How to target a polysurface all at once?

Good evening,
Can someone guide me if there is any way to direct a poly surface, making the ‘NORMAL’ surfaces all facing the outside of the model?
Could this be done with the rhino command or using grasshopper?
Please see the attached image so that you understand my need.

Note: The surfaces cannot be joined, I need them all separated and with the same direction ( Z ), facing
the outside of the model.


It appears that you want to set the normal direction of a number of individual surfaces.

A polysurface is made up of multiple surfaces joined together. The normal direction of each surface in a polysurface will face one side or the other side of the polysurface. The normal direction can be switched using Flip command.

I assume you have multiple surfaces which are not joined together.

One possible method:
Select all the surfaces, then Join command to join the surfaces into a polysurface.
The normal direction of each surface in a polysurface will face one side or the other side of the polysurface.
Use Flip if the normal directions are facing the wrong way.
Explode the polysurface back into the single surfaces.

Since you neglected to post a file of this chaos, I tried to replicate it. Your shape looks roughly convex so what you can try is to take the dot-product of the vectors from the centroid of the shape with the surface normals of each surface. The dot product goes from -1 to 1 so anything less than 0 you can flip.

unify (240.5 KB)


Good morning,
Unfortunately, I need the surfaces without being joined.

Good morning,
I tested your code and unfortunately it didn’t work.
You can help me, maybe I did something wrong.
If you can record a video with the example I’m attaching, hey I’ll be grateful.base - modela - one.7z (2.2 MB)

[quote=“leandro.arquivos3d, post:4, topic:131616”]

The surfaces will not be joined after the Explode command is used.

Select the polysurface you want to separate into individual surfaces.

As can be seen from your screenshot, using the _Dir with all of your surfaces selected isn’t very helpful - the arrows just look like a big mess.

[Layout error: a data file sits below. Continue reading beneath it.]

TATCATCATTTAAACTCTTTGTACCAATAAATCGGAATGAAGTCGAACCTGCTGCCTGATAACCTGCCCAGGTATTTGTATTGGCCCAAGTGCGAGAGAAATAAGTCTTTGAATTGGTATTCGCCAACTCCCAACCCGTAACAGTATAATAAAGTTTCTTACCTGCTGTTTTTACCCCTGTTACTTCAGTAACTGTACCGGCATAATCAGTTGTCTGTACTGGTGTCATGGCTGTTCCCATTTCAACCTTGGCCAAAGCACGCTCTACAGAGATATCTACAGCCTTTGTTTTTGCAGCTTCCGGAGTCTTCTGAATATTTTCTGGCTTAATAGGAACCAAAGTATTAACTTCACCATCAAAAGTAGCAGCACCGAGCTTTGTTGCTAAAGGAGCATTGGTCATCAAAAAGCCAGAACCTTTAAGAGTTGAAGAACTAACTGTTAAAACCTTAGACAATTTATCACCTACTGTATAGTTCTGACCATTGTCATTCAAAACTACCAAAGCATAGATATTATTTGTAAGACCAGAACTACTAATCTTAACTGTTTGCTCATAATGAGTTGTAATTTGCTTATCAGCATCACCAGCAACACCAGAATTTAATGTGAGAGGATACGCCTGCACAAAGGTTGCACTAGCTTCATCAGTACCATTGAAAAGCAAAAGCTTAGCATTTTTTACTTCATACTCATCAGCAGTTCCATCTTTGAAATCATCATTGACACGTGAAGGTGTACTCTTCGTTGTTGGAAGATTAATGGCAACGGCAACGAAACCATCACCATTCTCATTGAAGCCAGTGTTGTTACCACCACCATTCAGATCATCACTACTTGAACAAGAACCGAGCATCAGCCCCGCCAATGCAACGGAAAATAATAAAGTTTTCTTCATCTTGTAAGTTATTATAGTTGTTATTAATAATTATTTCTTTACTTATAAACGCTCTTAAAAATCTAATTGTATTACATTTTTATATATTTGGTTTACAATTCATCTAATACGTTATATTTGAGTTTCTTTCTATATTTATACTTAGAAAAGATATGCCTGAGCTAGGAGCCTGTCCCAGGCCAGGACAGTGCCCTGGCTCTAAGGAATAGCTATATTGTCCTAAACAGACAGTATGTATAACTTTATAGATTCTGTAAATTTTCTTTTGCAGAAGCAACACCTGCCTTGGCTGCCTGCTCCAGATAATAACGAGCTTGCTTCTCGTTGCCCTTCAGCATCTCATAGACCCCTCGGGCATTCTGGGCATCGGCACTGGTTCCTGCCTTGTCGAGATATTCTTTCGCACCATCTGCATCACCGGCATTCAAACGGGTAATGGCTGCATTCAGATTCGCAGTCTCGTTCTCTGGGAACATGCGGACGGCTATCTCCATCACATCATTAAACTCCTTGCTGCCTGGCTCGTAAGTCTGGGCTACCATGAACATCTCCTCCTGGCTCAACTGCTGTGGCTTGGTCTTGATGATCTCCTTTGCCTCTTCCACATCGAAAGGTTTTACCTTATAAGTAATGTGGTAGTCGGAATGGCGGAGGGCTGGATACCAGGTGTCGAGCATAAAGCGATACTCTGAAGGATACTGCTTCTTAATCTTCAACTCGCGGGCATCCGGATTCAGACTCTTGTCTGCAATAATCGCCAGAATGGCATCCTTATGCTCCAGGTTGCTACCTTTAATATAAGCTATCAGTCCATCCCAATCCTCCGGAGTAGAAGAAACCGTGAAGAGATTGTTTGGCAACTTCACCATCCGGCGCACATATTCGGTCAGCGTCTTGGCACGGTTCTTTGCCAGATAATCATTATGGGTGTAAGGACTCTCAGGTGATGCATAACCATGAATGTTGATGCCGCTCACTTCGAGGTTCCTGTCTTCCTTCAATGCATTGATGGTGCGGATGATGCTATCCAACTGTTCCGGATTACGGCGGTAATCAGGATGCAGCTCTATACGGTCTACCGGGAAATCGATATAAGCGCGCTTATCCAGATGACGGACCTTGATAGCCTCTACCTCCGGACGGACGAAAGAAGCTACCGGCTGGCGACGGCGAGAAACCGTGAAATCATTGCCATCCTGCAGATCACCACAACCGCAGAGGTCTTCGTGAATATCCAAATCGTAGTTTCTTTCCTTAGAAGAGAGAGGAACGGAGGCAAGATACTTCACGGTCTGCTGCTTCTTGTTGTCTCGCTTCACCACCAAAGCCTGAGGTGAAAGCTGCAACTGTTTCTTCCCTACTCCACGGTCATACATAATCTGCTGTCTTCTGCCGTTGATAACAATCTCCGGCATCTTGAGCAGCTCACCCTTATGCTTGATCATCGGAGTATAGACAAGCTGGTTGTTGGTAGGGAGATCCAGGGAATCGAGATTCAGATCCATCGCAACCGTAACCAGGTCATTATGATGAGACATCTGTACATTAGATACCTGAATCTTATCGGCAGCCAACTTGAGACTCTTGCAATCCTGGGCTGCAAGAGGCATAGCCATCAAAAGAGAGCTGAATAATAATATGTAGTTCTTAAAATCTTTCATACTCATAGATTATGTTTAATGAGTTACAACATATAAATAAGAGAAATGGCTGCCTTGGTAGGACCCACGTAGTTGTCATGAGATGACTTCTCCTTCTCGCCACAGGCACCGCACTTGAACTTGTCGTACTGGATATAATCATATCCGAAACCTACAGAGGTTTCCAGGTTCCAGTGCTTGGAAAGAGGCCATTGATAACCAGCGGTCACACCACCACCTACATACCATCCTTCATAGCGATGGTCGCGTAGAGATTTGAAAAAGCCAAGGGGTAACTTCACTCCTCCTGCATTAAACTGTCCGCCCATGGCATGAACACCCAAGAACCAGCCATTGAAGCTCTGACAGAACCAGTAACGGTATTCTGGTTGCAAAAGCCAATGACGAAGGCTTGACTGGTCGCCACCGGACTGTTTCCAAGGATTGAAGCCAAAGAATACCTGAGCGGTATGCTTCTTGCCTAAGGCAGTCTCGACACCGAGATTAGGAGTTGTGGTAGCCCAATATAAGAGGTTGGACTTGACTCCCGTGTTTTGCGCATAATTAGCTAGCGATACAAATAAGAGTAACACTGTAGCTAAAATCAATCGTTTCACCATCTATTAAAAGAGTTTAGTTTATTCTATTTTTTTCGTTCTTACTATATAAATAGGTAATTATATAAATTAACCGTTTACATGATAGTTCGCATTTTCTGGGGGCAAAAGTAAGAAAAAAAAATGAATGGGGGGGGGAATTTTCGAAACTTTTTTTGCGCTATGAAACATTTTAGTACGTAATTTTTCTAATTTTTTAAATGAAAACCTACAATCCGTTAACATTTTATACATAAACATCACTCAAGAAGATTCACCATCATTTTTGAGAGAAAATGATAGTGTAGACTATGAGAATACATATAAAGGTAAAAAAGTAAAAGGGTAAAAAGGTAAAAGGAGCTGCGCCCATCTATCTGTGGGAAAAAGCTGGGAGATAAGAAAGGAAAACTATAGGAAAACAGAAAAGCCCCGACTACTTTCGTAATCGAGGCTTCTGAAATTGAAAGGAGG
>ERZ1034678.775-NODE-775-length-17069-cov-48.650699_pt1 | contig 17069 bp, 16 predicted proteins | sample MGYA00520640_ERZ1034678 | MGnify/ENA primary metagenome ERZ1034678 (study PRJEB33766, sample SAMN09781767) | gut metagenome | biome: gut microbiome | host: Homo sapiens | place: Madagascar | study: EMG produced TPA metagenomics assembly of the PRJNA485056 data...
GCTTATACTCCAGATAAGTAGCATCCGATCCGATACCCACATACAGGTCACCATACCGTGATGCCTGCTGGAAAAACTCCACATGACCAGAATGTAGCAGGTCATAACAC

If you set up your display mode properly, you can quickly identify and flip the surfaces that are reversed.

Copy the standard shaded display mode and edit the copy to set the backface color to something that stands out (I’ve used red here):

Set all the layer colors to black:


Select all of your surfaces using the _SelAll command and set thier display color to "By Layer":

Now you can easily see which of your surfaces need to be flipped:

It took me about 5 minutes to manually select and flip the surfaces that were reversed:

You can go back to your original color scheme by selecting all with the _SelAll command and setting the display color back to "Custom":

Here’s your file after I edited it:

base - modela - (3.0 MB)


Good afternoon, Thank you so much for taking your time and demonstrating in a great way to understand and also to help. Can you tell me if there is a way to access with command prompt, selection steps, so I can create a button shape shortcut, and speed up access? Thanks for your attention, Leandro

I’m not sure what you’re asking here. I just selected the surfaces that were reversed by using normal selection methods and ran the _Flip command.

If you are using a shaded display mode set up as I’ve shown above while you are creating your model you should be able to keep the directions of your surfaces oriented correctly. Just flip them as soon as they are created if they aren’t facing in desired direction.

As with most things in Rhino, there isn’t really any one “best” way of doing this. You just need to find what works in each situation.

The method suggested by @davidcockey works well in many situations:

  1. Select surfaces with _SelAll command (or another selection method as the situation requires)
  2. Use _Join command
  3. If needed, use the _Flip command to reverse joined surfaces
  4. If you don’t want your surfaces joined together use the _Explode command
  5. Manually select and flip any remaining surfaces that don’t have the desired orientation

As @akilli suggested, scripts can be also be helpful in many situations. The characteristics of your model will determine what script you’ll want to use and how successful it will be.


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